In recent years - thanks in large part to the Internet - there has been a lot of talk and discussion about the influence of pagan ideas and beliefs on the rise of Christianity. A few years back, there was an Internet movie called Zeitgeist that caused quite a sensation in this regard. It was ultimately a film about how 9/11 was an inside job, but the first segment of the film discussed some incredibly provocative theories about the origins of Christianity and its connection to pagan beliefs - particularly the religion of ancient Egypt.
I wrote a long and scathing critique of the movie's religion segment a few years back, so I won't repeat myself here, other than to say that virtually the entire thing, from beginning to end, was balderdash of the most insidious kind. Be that as it may, the movie has helped to spark some healthy debate on the subject. There have also been some books out recently discussing these topics, though I have not personally read them.
To put it simply, I think the question of pagan influence on Christianity turns first on what aspect of Christianity one is talking about. In terms of Christian theology and doctrine, there can be no doubt that paganism had a profound effect. Beginning in the 2nd century, Christianity had become almost exclusively "Gentile" - that is, non-Jewish. A a full-blooded Jewish sect in the 1st century, Christianity went through a painful separation in the last few decades of that century and by the year 100 or so, it had essentially become a whole new religion.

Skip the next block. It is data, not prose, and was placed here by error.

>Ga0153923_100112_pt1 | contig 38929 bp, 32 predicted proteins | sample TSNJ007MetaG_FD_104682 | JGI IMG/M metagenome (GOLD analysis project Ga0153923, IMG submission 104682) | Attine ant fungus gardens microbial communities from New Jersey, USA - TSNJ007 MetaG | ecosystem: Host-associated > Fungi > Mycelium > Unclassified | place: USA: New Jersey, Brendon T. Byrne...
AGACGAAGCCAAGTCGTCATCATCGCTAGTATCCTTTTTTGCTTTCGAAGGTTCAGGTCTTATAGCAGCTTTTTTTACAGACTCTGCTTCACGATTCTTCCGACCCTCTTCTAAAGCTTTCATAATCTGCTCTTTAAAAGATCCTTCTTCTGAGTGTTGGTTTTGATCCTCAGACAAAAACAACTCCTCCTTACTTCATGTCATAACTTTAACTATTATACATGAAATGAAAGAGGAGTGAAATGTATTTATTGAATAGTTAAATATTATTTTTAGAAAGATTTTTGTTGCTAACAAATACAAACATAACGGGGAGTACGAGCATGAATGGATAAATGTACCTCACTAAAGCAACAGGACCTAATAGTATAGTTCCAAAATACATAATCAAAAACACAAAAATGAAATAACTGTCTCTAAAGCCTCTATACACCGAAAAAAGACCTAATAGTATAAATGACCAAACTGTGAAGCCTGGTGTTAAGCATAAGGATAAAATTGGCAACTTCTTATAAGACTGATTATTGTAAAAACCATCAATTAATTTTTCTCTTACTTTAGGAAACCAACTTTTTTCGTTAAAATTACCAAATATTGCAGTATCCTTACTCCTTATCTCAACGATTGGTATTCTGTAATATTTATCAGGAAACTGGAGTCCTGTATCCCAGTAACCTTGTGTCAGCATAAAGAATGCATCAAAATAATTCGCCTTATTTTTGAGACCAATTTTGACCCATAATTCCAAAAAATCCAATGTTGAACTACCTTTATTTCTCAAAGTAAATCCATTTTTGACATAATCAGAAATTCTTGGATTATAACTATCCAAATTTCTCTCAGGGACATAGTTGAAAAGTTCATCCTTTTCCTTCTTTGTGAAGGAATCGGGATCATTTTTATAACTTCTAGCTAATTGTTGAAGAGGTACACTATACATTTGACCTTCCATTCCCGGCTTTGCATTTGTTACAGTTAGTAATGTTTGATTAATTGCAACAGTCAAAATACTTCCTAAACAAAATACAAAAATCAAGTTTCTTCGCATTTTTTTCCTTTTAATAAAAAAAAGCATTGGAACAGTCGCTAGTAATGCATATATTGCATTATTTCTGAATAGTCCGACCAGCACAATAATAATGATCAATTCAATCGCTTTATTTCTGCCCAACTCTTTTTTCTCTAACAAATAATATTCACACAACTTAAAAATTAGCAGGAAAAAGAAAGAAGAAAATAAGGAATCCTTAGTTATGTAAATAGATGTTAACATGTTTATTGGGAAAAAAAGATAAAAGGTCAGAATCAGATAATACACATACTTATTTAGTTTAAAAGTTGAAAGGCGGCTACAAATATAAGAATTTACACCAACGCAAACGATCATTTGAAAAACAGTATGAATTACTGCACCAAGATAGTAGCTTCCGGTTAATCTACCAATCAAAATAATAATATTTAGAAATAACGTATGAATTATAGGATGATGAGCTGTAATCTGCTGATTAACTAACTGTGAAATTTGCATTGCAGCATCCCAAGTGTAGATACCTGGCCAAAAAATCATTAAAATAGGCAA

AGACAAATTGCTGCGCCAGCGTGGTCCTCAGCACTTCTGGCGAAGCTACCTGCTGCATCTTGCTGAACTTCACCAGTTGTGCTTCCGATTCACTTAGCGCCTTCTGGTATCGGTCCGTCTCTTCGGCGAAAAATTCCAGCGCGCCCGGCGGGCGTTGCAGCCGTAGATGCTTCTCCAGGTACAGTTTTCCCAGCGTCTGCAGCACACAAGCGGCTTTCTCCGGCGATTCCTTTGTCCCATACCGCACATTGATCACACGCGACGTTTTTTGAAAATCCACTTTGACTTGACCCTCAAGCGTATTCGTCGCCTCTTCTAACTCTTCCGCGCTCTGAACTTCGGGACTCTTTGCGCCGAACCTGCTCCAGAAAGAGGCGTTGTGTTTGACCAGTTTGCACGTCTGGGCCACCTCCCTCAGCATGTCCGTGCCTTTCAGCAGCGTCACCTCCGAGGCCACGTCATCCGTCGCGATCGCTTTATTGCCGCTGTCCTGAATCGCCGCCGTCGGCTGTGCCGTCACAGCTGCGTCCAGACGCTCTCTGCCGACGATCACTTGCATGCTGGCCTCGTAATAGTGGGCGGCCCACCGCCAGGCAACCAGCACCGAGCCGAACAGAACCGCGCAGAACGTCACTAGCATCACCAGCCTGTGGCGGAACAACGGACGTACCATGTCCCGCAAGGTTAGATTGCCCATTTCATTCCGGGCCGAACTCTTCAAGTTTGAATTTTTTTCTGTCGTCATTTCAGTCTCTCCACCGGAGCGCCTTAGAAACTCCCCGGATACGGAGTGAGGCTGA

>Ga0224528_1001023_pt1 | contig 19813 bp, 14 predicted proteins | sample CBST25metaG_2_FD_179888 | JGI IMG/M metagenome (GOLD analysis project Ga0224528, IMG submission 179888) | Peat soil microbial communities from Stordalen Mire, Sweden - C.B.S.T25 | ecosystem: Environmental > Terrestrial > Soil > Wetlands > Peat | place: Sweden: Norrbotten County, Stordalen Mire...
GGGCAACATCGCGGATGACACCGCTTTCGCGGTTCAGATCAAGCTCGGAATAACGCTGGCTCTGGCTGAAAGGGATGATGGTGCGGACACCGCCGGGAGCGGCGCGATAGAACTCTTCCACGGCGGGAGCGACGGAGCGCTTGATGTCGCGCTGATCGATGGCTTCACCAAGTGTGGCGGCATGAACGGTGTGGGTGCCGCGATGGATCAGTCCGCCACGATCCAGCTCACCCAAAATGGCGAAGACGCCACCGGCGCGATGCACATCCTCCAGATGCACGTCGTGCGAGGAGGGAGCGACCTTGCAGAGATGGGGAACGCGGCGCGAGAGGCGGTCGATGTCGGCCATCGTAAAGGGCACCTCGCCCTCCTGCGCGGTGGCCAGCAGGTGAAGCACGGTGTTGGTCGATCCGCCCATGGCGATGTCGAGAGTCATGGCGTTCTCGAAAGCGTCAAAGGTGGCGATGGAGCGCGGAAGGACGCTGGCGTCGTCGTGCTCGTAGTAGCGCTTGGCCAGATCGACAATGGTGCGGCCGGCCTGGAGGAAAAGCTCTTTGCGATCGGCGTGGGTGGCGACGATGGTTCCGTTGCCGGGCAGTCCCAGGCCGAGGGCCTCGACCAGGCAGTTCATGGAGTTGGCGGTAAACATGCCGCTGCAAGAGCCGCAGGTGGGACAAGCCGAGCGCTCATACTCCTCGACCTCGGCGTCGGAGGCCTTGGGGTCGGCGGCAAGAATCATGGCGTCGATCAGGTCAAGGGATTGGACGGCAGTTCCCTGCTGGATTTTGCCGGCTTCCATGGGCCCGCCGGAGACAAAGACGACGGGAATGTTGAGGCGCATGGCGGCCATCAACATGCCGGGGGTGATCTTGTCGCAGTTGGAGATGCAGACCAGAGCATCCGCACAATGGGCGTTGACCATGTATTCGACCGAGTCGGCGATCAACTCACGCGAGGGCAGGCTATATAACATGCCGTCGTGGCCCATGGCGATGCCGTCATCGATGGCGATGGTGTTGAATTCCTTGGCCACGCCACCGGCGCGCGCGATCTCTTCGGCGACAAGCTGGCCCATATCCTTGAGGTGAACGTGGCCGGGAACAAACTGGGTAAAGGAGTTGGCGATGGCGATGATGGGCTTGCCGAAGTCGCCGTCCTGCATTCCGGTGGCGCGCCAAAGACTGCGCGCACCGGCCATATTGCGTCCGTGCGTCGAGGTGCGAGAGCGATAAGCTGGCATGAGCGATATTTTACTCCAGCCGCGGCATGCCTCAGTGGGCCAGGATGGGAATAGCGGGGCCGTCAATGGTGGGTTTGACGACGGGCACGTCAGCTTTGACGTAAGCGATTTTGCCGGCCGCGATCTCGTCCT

As a Gentile religion, it sought converts from among the pagan religions of the Roman empire. Like any religion, most of its adherents eventually came from within - that is, they were born to Christian parents. But in the first few centuries of Christian history, many, many former pagans converted to the new religion, particularly in the 300's C.E., after it became the official religion of the empire. It was during this same time, of course, that much of the theology and many of the doctrines Christians still follow today were developed and put into practice. As such, pagan beliefs that converts brought with them deeply and greatly influenced the development of Christian theology and doctrine.
Consider, for instance, the doctrine of the Trinity, which could easily be viewed (particularly by an outsider) as watered-down polytheism: three gods in one, separate but equal. This doctrine was formulated during those early centuries when pagan (i.e. polytheistic) beliefs were still common.